An excerpt from Hidden Wonders: The Subtle Dialogue Between Physics and Elegance
A male weaver sports a beautiful bright-yellow chest; he also bears a black mask that makes him look like a winged Zorro. Contrary to what an unobservant tourist might conclude, this inhabitant of the African savanna is not known for his flattering appearance, but for his particular, seductive behavior.
When mating period arrives, he builds a nest in a tree or in reeds, then stands at its entrance and begins to display: he flaps his wings and emits calls to attract a female. She will then take over the nest where the birds will soon mate. The polygamous, masked weaver will build several nests to house his harem during mating season. It is clear that, in terms of sexual selection, his major assets are neither strength nor beauty, but his talents as a builder.
For whoever observes them closely, nests are wondrous objects, and birds are remarkable architects. The masked weaver’s nest is a cocoon that hangs from branches; it is so well woven that it holds on with just a little bit of grass.
Building a thrush’s nest step by step
To better understand how birds perform their architectural wonders let’s follow the work of the familiar thrush step by step. Although it uses its precious nest for only a short time, it takes great care building it. It starts by positioning twigs a few centimeters long at a more or less horizontal branching of a tree, in order to set its nest. It crisscrosses twigs and small branches one after the other around an empty hole. Once this scaffolding is completed, blades of grass and leaves attached around its upper area guarantee both the coherence of the whole and effective camouflage. Finally, the bird carpets the bottom of its nest with moss or mud to stiffen it and plug any remaining holes.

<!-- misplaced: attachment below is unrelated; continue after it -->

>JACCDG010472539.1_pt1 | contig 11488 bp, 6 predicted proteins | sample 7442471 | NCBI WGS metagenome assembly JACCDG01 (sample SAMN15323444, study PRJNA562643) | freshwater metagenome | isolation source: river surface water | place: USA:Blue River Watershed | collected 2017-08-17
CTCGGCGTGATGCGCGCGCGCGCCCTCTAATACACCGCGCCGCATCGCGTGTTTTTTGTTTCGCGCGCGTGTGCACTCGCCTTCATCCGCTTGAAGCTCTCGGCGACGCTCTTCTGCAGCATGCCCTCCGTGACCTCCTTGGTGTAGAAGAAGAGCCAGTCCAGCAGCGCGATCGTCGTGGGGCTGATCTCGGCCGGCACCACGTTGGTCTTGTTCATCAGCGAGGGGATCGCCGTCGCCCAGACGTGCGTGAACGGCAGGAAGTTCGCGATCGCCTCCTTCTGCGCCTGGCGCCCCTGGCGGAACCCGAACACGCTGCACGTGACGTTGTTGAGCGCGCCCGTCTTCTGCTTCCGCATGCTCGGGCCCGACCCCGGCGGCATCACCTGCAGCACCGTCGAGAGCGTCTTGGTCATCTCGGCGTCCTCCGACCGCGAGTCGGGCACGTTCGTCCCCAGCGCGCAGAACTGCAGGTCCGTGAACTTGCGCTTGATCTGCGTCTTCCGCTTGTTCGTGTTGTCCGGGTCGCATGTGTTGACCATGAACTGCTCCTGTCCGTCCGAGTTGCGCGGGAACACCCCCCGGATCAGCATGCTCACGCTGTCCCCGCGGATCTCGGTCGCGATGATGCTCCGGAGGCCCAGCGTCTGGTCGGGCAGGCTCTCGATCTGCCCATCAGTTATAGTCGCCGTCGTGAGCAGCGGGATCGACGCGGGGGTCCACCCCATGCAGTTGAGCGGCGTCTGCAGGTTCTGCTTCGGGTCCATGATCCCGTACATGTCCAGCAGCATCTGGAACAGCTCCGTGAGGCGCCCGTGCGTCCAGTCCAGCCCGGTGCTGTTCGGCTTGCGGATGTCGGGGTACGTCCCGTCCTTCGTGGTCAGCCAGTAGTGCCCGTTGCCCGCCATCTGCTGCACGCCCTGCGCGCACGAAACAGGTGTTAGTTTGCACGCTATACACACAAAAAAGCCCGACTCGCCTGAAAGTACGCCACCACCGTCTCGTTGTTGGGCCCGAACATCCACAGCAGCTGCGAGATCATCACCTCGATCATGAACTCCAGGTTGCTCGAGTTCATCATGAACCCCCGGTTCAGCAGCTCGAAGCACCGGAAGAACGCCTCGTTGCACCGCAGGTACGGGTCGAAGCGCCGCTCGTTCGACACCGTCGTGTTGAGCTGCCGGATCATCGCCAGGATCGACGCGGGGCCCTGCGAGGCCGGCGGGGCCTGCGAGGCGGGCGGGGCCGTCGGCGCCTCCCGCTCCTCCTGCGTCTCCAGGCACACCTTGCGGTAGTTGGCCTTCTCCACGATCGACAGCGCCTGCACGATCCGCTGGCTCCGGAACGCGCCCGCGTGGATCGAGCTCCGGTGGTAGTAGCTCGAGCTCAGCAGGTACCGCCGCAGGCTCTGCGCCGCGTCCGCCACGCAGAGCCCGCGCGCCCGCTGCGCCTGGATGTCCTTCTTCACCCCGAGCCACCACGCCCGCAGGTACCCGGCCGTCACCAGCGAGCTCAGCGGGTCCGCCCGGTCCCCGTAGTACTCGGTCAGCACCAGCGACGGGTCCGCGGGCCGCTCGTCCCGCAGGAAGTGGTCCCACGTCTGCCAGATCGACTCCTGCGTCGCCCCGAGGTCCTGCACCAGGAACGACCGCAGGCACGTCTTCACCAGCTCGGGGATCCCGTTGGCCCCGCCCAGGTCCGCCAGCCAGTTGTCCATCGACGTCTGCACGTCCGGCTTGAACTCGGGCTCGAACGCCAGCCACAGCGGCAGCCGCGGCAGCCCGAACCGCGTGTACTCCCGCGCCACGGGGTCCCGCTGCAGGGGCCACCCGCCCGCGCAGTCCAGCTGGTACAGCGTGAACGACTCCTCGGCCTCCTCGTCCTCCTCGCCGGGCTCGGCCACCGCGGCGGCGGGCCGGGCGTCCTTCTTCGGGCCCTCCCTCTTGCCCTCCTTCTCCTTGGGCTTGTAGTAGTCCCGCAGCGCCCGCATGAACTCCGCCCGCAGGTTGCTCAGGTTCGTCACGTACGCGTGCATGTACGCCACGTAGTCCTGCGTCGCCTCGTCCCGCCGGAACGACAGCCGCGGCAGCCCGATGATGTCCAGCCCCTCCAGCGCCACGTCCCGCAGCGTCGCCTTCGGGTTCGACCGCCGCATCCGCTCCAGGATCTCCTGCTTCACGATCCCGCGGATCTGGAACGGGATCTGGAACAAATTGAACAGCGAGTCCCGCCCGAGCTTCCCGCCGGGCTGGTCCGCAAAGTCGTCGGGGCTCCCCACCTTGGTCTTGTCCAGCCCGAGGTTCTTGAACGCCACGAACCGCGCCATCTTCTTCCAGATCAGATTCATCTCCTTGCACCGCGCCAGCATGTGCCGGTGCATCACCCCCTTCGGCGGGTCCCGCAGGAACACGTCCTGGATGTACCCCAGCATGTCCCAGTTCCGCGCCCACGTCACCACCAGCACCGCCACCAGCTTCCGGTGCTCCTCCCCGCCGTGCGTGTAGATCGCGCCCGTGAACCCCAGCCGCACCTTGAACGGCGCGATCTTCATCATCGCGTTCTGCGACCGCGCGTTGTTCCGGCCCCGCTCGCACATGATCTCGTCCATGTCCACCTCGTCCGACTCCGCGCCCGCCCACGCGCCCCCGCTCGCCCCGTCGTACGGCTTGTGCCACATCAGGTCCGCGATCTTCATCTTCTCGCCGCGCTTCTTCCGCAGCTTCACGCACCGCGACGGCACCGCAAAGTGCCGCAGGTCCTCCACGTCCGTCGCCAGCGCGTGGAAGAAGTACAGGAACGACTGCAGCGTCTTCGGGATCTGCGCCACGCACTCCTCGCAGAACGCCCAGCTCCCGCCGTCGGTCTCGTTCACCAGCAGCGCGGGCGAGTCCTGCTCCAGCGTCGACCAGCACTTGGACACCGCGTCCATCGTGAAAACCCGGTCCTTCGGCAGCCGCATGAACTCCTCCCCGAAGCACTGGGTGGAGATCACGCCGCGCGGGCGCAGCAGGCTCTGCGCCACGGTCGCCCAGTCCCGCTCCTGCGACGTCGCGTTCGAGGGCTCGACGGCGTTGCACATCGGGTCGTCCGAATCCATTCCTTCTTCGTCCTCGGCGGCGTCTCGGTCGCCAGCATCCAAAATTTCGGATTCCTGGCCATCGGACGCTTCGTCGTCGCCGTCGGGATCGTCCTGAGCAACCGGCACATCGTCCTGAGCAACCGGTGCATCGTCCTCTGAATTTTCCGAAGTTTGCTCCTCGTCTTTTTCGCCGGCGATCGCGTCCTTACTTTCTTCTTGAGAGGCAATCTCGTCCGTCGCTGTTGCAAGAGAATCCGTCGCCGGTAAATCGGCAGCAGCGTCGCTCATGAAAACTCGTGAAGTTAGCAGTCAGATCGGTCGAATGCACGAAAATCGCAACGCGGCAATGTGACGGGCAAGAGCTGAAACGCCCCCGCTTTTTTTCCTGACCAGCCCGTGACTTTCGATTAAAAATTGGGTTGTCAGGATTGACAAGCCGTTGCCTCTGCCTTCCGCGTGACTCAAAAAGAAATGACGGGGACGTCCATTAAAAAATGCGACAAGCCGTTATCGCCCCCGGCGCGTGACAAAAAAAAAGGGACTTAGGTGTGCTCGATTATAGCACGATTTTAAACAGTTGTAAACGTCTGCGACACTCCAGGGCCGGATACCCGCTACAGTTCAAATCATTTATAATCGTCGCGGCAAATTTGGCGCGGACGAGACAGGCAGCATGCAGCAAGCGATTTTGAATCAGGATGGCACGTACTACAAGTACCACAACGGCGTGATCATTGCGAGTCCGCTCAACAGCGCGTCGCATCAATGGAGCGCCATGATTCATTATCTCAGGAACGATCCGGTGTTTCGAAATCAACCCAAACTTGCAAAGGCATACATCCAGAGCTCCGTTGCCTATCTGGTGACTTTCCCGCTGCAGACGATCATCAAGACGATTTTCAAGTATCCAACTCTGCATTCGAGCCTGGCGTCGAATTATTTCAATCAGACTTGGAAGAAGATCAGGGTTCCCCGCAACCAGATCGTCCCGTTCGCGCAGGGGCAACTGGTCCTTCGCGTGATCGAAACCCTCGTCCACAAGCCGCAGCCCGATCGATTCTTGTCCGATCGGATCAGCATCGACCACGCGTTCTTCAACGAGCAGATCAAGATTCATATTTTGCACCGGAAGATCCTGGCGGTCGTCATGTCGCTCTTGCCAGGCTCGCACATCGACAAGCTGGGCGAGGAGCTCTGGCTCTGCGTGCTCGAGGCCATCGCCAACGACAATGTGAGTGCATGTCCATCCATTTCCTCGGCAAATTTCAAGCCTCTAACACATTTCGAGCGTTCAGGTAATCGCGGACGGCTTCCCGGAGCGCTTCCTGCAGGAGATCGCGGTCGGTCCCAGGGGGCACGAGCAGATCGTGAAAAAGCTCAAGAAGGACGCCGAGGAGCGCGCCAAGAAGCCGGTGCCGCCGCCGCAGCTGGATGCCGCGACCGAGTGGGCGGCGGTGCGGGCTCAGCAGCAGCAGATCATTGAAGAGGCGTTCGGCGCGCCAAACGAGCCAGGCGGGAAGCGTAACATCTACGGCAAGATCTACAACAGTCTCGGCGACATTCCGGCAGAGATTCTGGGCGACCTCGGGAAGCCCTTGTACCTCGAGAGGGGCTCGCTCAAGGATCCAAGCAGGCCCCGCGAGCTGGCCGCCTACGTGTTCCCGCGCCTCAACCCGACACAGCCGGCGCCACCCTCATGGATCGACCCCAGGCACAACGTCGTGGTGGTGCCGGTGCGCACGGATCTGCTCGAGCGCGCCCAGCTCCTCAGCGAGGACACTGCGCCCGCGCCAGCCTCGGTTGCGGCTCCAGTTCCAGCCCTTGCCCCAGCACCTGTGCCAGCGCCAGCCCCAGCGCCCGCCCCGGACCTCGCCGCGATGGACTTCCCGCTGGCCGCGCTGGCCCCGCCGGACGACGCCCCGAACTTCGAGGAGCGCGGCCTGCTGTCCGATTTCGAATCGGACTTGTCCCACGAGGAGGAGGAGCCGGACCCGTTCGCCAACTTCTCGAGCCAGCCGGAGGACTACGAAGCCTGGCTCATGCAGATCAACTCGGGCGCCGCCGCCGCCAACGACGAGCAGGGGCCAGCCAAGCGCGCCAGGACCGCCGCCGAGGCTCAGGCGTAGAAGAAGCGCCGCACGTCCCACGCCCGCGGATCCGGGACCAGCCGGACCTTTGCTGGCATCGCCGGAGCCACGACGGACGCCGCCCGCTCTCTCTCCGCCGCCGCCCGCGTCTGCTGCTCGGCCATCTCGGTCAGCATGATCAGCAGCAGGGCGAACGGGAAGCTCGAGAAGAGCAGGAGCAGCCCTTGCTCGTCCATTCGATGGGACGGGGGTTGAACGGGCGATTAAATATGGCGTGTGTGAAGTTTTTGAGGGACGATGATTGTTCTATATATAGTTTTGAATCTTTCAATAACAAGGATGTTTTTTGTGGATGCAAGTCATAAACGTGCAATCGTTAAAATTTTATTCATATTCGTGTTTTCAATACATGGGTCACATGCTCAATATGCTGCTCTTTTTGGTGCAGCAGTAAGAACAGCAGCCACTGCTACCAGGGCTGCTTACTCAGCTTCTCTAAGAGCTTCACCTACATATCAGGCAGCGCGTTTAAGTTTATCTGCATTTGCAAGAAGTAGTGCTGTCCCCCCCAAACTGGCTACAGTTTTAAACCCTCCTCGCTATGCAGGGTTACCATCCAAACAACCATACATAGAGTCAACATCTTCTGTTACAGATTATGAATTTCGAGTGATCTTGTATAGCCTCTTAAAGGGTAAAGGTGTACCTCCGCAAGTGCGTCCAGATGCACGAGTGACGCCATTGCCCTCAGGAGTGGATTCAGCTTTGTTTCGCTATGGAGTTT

Thrushes are opportunistic. Indeed, they use materials they find around them: that means the thread of a spiderweb or even a cocoon will guarantee the nest is well ensconced in the tree that hosts it. Such threads even become basic elements in more evolved nests, where they are the support and attachment structure. By pivoting inside a nearly finished nest, a thrush ensures its hemispherical and gentle shape: it is ready for laying eggs and nesting. This is a very general type of nest and is found among aptly named bee-hummingbirds: by reproducing the same operations at their scale of a centimeter, these birds build nests that are hardly bigger than walnut shells.
A masked basket weaver
Whereas the thrush is ingenious in appropriating materials around it, the masked weaver is ready to do anything to create real basketry. First, it knots blades of grass around two solid twigs to make a kind of hoop. Have you ever tried making a knot with one hand? Well, the weaver does it with just its beak. Using natural threads, it then weaves a large pocket with a roof, a floor, and walls whose small openings bar predator access. It usually takes a day to build the hanging basket in which chicks can hatch and grow.